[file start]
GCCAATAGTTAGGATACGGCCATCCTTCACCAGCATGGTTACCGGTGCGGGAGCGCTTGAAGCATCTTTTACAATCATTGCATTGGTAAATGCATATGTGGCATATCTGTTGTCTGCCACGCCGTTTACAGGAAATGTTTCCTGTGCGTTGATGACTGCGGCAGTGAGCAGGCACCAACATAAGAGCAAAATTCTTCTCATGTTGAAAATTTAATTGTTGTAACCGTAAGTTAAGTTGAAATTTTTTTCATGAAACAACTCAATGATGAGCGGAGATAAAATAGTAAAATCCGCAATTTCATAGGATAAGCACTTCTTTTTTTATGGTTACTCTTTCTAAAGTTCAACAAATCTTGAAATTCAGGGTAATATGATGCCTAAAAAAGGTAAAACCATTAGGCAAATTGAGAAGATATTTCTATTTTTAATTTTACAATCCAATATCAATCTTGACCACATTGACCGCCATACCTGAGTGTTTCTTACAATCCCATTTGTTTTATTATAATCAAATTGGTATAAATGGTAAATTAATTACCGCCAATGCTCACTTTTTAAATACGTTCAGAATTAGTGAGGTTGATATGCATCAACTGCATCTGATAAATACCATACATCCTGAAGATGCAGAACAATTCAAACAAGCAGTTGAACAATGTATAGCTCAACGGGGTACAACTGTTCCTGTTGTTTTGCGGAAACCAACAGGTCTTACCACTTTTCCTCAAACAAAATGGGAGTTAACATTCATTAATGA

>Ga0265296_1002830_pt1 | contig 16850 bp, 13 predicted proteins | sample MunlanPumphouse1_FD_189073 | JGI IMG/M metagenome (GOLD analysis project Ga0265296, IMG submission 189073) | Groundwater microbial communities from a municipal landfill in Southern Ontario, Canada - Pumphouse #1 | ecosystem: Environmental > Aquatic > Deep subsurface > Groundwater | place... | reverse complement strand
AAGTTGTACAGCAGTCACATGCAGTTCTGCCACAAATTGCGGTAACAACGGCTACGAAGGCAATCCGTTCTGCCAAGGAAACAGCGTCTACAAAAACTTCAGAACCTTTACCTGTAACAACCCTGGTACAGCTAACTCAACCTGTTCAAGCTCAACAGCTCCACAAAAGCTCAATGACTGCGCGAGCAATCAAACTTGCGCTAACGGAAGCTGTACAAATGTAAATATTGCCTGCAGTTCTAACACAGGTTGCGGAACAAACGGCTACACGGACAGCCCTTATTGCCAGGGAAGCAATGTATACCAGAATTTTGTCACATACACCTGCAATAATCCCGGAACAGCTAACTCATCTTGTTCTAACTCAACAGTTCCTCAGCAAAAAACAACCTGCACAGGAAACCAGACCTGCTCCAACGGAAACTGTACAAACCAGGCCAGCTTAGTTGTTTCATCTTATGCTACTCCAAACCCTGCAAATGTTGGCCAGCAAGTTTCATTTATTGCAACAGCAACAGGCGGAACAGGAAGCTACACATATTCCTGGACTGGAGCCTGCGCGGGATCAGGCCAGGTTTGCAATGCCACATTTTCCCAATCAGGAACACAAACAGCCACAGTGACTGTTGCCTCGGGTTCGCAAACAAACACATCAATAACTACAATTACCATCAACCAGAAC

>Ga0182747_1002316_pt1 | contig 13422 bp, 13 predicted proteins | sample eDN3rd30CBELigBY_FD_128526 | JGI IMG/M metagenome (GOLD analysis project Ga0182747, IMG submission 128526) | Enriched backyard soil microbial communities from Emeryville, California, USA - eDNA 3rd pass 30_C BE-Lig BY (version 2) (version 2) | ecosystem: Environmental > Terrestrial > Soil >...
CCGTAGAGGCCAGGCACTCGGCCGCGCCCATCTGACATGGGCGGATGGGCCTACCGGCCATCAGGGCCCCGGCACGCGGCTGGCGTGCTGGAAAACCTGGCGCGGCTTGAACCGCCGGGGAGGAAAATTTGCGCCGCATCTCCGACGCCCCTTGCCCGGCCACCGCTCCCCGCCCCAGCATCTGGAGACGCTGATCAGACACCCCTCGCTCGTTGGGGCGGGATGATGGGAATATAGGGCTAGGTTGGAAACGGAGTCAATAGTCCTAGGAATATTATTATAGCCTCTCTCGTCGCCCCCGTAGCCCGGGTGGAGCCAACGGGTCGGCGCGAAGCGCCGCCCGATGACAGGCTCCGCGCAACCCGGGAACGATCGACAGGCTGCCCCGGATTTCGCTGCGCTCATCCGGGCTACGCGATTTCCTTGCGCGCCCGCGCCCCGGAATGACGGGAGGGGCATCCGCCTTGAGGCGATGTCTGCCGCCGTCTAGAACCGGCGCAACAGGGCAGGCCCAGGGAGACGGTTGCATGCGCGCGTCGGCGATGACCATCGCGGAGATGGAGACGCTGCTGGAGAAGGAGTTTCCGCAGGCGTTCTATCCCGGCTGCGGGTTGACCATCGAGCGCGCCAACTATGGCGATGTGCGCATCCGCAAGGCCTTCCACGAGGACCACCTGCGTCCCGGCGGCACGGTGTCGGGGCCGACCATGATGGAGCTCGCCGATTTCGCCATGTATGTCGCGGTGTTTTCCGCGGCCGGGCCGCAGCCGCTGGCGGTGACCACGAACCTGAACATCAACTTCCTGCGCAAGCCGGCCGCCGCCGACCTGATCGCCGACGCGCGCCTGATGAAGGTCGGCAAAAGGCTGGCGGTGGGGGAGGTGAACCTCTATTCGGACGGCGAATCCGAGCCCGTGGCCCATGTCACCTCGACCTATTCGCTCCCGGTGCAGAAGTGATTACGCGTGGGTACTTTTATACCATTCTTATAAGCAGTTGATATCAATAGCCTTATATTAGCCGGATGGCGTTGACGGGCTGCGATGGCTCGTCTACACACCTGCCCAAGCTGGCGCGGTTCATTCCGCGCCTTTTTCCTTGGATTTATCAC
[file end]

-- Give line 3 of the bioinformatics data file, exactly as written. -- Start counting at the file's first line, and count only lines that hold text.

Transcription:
AAGTTGTACAGCAGTCACATGCAGTTCTGCCACAAATTGCGGTAACAACGGCTACGAAGGCAATCCGTTCTGCCAAGGAAACAGCGTCTACAAAAACTTCAGAACCTTTACCTGTAACAACCCTGGTACAGCTAACTCAACCTGTTCAAGCTCAACAGCTCCACAAAAGCTCAATGACTGCGCGAGCAATCAAACTTGCGCTAACGGAAGCTGTACAAATGTAAATATTGCCTGCAGTTCTAACACAGGTTGCGGAACAAACGGCTACACGGACAGCCCTTATTGCCAGGGAAGCAATGTATACCAGAATTTTGTCACATACACCTGCAATAATCCCGGAACAGCTAACTCATCTTGTTCTAACTCAACAGTTCCTCAGCAAAAAACAACCTGCACAGGAAACCAGACCTGCTCCAACGGAAACTGTACAAACCAGGCCAGCTTAGTTGTTTCATCTTATGCTACTCCAAACCCTGCAAATGTTGGCCAGCAAGTTTCATTTATTGCAACAGCAACAGGCGGAACAGGAAGCTACACATATTCCTGGACTGGAGCCTGCGCGGGATCAGGCCAGGTTTGCAATGCCACATTTTCCCAATCAGGAACACAAACAGCCACAGTGACTGTTGCCTCGGGTTCGCAAACAAACACATCAATAACTACAATTACCATCAACCAGAAC